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Avoidable mortality attributable to anthropogenic fine particulate matter (Pm2.5) in Australia


Hanigan, IC and Broome, RA and Chaston, TB and Cope, M and Dennekamp, M and Heyworth, JS and Heathcote, K and Horsley, JA and Jalaludin, B and Jegasothy, E and Johnston, FH and Knibbs, LD and Pereira, G and Vardoulakis, S and Hoorn, SV and Morgan, GG, Avoidable mortality attributable to anthropogenic fine particulate matter (Pm2.5) in Australia, International Journal of Environmental Research and Public Health, 18, (1) pp. 1-9. ISSN 1661-7827 (2020) [Refereed Article]


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Copyright 2020 by the authors. Licensee MDPI, Basel, Switzerland. This article is an open access article distributed under the terms and conditions of the Creative Commons Attribution (CC BY) license (https://

DOI: doi:10.3390/ijerph18010254


Ambient fine particulate matter <2.5 m (PM2.5) air pollution increases premature mortality globally. Some PM2.5 is natural, but anthropogenic PM2.5 is comparatively avoidable. We determined the impact of long-term exposures to the anthropogenic PM component on mortality in Australia. PM2.5-attributable deaths were calculated for all Australian Statistical Area 2 (SA2; n = 2310) regions. All-cause death rates from Australian mortality and population databases were combined with annual anthropogenic PM2.5 exposures for the years 20062016. Relative risk estimates were derived from the literature. Population-weighted average PM2.5 concentrations were estimated in each SA2 using a satellite and land use regression model for Australia. PM2.5-attributable mortality was calculated using a health-impact assessment methodology with life tables and all-cause death rates. The changes in life expectancy (LE) from birth, years of life lost (YLL), and economic cost of lost life years were calculated using the 2019 value of a statistical life. Nationally, long-term populationweighted average total and anthropogenic PM2.5 concentrations were 6.5 g/m3 (min 1.2max 14.2) and 3.2 g/m3 (min 0max 9.5), respectively. Annually, anthropogenic PM2.5-pollution is associated with 2616 (95% confidence intervals 1712, 3455) deaths, corresponding to a 0.2-year (95% CI 0.14, 0.28) reduction in LE for children aged 04 years, 38,962 (95%CI 25,391, 51,669) YLL and an average annual economic burden of $6.2 billion (95%CI $4.0 billion, $8.1 billion). We conclude that the anthropogenic PM2.5-related costs of mortality in Australia are higher than community standards should allow, and reductions in emissions are recommended to achieve avoidable mortality.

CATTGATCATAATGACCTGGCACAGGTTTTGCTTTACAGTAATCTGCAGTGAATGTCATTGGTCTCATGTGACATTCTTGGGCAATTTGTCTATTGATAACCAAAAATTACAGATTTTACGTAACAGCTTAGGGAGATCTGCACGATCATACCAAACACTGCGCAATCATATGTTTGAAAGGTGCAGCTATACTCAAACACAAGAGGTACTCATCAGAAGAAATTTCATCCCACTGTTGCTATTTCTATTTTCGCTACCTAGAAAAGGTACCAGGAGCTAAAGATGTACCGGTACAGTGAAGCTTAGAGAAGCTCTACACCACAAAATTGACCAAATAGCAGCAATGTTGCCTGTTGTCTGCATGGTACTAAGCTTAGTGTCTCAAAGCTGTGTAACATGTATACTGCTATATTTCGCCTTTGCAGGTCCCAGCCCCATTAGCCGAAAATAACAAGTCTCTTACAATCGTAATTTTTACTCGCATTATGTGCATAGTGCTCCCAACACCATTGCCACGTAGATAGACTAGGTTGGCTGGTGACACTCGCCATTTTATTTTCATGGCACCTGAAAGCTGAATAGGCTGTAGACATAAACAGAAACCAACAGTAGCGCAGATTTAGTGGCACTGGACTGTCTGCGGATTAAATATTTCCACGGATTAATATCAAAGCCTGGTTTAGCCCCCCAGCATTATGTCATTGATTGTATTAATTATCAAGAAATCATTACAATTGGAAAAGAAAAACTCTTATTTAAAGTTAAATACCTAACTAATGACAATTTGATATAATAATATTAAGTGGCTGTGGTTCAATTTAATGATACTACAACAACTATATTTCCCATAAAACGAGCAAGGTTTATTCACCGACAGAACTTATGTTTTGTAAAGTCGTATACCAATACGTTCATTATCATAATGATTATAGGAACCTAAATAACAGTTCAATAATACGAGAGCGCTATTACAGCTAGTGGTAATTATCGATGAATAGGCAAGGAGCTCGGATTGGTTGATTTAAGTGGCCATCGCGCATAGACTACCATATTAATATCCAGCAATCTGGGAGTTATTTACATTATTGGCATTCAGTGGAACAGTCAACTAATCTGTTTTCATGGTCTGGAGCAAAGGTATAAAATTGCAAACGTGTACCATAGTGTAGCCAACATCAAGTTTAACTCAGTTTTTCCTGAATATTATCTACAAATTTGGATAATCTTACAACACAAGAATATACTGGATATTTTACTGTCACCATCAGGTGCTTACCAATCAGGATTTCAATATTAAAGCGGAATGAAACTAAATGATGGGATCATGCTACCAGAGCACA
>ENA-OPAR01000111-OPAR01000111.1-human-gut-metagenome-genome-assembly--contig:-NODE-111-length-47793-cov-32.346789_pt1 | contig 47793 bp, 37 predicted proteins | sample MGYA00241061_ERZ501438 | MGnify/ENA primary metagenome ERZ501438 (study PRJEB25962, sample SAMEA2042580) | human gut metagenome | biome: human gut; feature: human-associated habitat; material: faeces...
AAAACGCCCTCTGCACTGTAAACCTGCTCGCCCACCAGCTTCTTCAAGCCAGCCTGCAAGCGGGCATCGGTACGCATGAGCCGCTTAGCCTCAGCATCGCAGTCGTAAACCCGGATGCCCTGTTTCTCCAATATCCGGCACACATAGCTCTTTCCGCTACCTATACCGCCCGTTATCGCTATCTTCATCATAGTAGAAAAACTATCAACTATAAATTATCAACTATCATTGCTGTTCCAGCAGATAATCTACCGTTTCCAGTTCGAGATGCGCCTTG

Item Details

Item Type:Refereed Article
Keywords:anthropogenic air pollution, premature deaths, avoidable mortality, burden of disease
Research Division:Health Sciences
Research Group:Public health
Research Field:Preventative health care
Objective Division:Health
Objective Group:Public health (excl. specific population health)
Objective Field:Health protection and disaster response
UTAS Author:Johnston, FH (Professor Fay Johnston)
ID Code:143665
Year Published:2020
Web of Science® Times Cited:9
Deposited By:Menzies Institute for Medical Research
Deposited On:2021-03-29
Last Modified:2022-08-25
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